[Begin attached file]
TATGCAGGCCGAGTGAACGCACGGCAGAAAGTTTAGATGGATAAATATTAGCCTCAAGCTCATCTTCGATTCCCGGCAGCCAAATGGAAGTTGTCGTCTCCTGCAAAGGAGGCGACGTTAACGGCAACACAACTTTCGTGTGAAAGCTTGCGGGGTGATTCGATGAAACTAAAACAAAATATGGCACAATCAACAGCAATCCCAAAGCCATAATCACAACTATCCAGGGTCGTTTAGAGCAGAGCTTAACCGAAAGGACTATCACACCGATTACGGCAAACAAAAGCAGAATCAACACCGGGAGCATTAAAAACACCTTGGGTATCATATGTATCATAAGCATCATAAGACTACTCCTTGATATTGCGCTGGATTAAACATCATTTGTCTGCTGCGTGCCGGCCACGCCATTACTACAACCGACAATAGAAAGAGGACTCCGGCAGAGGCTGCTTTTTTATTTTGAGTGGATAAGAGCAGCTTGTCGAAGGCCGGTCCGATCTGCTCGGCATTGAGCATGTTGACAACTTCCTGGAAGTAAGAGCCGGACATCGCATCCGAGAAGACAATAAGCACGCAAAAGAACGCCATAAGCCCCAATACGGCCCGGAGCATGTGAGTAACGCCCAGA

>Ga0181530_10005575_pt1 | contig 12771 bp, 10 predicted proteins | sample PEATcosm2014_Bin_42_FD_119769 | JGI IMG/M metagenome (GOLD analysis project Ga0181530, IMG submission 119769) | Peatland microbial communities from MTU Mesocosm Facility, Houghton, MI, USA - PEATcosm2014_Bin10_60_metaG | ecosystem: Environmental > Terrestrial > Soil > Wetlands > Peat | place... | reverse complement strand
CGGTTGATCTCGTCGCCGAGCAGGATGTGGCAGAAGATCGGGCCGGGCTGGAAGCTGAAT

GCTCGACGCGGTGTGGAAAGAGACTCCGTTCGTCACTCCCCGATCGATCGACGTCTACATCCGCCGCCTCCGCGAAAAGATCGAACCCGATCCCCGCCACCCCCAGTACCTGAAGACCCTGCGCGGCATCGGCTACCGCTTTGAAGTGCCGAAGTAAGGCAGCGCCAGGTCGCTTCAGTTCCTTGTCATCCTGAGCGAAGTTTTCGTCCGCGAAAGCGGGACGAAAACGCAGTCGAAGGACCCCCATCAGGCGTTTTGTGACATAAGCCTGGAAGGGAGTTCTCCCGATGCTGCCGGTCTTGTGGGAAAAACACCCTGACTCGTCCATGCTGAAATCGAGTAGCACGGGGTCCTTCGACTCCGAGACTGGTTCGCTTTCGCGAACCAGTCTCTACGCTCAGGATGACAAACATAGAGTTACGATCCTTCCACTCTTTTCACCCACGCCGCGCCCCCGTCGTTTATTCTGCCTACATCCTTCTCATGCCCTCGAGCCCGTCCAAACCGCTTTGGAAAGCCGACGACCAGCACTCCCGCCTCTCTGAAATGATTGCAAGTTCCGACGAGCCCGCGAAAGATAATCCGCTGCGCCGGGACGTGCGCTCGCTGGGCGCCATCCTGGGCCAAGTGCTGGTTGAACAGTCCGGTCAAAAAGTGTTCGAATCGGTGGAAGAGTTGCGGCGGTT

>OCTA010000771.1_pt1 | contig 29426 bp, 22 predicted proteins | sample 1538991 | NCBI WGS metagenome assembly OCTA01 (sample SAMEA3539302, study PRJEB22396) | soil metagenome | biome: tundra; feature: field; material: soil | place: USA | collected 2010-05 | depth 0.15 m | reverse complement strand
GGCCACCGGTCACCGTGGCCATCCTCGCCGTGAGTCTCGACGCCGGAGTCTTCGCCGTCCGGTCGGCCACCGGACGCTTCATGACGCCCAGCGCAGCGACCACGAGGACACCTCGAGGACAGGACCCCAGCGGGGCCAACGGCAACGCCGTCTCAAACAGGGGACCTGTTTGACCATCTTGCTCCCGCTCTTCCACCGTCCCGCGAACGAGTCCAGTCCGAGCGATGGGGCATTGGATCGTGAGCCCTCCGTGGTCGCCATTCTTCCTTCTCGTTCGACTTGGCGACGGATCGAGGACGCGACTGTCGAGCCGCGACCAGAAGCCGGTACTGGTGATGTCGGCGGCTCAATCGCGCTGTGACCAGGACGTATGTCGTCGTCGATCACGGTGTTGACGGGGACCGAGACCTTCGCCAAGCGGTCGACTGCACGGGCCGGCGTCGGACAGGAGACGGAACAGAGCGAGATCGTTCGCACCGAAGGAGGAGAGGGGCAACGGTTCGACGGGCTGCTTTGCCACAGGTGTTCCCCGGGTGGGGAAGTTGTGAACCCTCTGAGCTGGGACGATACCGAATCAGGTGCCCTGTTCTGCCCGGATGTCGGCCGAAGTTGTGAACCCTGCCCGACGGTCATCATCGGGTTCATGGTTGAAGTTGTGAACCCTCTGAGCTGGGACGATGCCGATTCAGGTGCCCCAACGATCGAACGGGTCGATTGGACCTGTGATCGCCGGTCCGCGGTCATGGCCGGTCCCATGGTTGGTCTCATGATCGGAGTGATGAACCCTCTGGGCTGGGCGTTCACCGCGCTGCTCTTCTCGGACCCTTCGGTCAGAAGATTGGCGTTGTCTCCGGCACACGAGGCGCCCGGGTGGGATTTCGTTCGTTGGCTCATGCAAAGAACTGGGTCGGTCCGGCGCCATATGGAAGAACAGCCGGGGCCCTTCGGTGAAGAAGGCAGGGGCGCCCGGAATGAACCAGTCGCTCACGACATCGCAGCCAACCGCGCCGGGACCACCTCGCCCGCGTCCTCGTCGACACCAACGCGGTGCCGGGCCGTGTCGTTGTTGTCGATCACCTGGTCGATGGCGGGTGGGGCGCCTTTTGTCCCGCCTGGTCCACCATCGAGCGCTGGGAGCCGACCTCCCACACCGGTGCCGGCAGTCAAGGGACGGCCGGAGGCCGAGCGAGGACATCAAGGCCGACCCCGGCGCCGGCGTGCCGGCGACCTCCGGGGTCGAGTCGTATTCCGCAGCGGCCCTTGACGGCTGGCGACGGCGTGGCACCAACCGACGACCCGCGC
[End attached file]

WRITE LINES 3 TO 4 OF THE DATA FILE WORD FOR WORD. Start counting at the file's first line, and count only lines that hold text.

CGGTTGATCTCGTCGCCGAGCAGGATGTGGCAGAAGATCGGGCCGGGCTGGAAGCTGAAT

GCTCGACGCGGTGTGGAAAGAGACTCCGTTCGTCACTCCCCGATCGATCGACGTCTACATCCGCCGCCTCCGCGAAAAGATCGAACCCGATCCCCGCCACCCCCAGTACCTGAAGACCCTGCGCGGCATCGGCTACCGCTTTGAAGTGCCGAAGTAAGGCAGCGCCAGGTCGCTTCAGTTCCTTGTCATCCTGAGCGAAGTTTTCGTCCGCGAAAGCGGGACGAAAACGCAGTCGAAGGACCCCCATCAGGCGTTTTGTGACATAAGCCTGGAAGGGAGTTCTCCCGATGCTGCCGGTCTTGTGGGAAAAACACCCTGACTCGTCCATGCTGAAATCGAGTAGCACGGGGTCCTTCGACTCCGAGACTGGTTCGCTTTCGCGAACCAGTCTCTACGCTCAGGATGACAAACATAGAGTTACGATCCTTCCACTCTTTTCACCCACGCCGCGCCCCCGTCGTTTATTCTGCCTACATCCTTCTCATGCCCTCGAGCCCGTCCAAACCGCTTTGGAAAGCCGACGACCAGCACTCCCGCCTCTCTGAAATGATTGCAAGTTCCGACGAGCCCGCGAAAGATAATCCGCTGCGCCGGGACGTGCGCTCGCTGGGCGCCATCCTGGGCCAAGTGCTGGTTGAACAGTCCGGTCAAAAAGTGTTCGAATCGGTGGAAGAGTTGCGGCGGTT